detecting JS language mode for tools

Brendan Eich brendan at
Mon Jan 27 21:14:06 PST 2014

Domenic Denicola wrote:
> From: es-discuss [mailto:es-discuss-bounces at] On Behalf Of Brendan Eich
>> >  Examples? What is the specified grammar?
> > From [the HTML spec][1]:
>> >  The `type` attribute gives the language of the script or format of the data. If the attribute is present, its value must be a [valid MIME type][2]. The `charset` parameter must not be specified. The default, which is used if the attribute is absent, is `"text/javascript"`.
> Then there's a bunch of other text regarding how the `type` attribute translates into MIME types and how mime types end up translating to "supported scripting languages", ending up at [3].
> ---
> My understanding of what's been specified here, codified from legacy, is that browsers (since the dawn of time) always interpreted either missing `type` attribute or "text/javascript" as instructions to execute JavaScript code, and most other things as inert and ignored.

Right, that doesn't mean the type can be any old string and have new 
meaning, though. More the reverse.

> There's a bit of a gray area involving all the other "aliases" for text/javascript, e.g. some older browsers probably don't support text/livescript, while others probably don't support text/jscript.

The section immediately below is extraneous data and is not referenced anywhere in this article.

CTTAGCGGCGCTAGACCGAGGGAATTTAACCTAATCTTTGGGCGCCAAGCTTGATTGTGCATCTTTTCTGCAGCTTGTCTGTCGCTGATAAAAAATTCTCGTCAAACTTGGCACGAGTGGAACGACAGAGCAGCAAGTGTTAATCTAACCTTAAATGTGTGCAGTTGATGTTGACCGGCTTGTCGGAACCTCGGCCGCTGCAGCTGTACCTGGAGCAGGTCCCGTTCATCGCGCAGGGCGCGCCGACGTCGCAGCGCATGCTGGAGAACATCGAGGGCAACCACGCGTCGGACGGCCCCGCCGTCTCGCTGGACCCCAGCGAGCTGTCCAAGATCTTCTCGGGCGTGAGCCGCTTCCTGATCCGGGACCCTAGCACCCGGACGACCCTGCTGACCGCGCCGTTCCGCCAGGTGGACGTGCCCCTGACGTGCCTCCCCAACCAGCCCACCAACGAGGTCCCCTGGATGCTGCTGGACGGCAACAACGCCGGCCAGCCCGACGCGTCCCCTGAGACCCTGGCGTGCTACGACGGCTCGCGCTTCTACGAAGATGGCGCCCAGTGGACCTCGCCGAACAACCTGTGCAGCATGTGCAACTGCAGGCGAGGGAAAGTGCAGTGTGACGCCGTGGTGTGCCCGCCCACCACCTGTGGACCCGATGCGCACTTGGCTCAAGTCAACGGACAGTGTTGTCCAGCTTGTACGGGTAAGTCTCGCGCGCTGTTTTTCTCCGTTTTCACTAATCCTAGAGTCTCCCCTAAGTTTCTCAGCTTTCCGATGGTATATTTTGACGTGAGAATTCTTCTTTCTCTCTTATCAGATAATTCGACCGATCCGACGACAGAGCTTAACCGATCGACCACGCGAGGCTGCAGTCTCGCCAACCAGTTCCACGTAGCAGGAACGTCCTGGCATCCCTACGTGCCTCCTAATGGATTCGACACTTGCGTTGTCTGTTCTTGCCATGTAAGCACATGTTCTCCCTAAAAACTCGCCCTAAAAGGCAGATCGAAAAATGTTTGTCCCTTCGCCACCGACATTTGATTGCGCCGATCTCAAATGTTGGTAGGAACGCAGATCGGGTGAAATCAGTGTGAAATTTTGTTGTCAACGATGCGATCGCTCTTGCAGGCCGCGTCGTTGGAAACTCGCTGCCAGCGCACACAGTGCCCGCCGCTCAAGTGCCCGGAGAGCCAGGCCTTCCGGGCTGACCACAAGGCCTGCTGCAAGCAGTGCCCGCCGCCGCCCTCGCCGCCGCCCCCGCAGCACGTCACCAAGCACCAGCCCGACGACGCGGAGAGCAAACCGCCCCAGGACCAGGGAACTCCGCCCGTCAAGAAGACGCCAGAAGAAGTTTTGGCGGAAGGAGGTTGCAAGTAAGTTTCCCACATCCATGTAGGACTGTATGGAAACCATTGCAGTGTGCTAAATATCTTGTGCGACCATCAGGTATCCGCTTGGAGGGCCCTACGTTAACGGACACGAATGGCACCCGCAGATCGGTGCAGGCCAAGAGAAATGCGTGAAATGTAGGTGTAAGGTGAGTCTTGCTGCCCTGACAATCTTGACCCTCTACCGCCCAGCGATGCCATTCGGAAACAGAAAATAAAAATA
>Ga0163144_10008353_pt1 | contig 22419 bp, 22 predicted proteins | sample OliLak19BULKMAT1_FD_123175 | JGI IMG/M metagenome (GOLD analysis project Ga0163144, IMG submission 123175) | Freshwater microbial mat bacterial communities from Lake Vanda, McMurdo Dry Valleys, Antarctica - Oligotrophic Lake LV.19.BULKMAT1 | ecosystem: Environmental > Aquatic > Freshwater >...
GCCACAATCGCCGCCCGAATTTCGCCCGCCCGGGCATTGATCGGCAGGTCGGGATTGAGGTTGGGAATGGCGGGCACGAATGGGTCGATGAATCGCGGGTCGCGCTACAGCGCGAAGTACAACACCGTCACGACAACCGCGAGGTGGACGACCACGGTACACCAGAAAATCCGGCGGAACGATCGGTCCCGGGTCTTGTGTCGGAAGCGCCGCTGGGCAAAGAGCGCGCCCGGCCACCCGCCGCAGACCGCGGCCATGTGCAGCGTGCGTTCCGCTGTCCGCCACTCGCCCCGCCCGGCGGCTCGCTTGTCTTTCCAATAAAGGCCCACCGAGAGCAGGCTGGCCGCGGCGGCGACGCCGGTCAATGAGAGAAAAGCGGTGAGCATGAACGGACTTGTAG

Those are long dead. RFC 4329 defines properly registered IANA media 
types, application/javascript and application/ecmascript. The 
text/javascript misnomer was created without being registered by Dave 
Raggett for HTML4. It is shorter than application/javascript, so hard to 
kill now. But at least it's a media type.

> The upside is that, as Arv says, you can put any string you want in there, and browsers will cope just fine by ignoring it unless it's one of the specific types that maps to JavaScript per [3].

Yes, this is part of the fail-soft nature of HTML. But it does not mean 
the HTML grammar allows anything for specified cases -- in fact for 
those as you say, it requires an IANA media type. Old content on the web 
could today use module and count on content being ignored (not that I 
know of any, or think this is likely).

Defining new types should follow the rules, not just extend the domain 
of type to random strings we think we can get away with.


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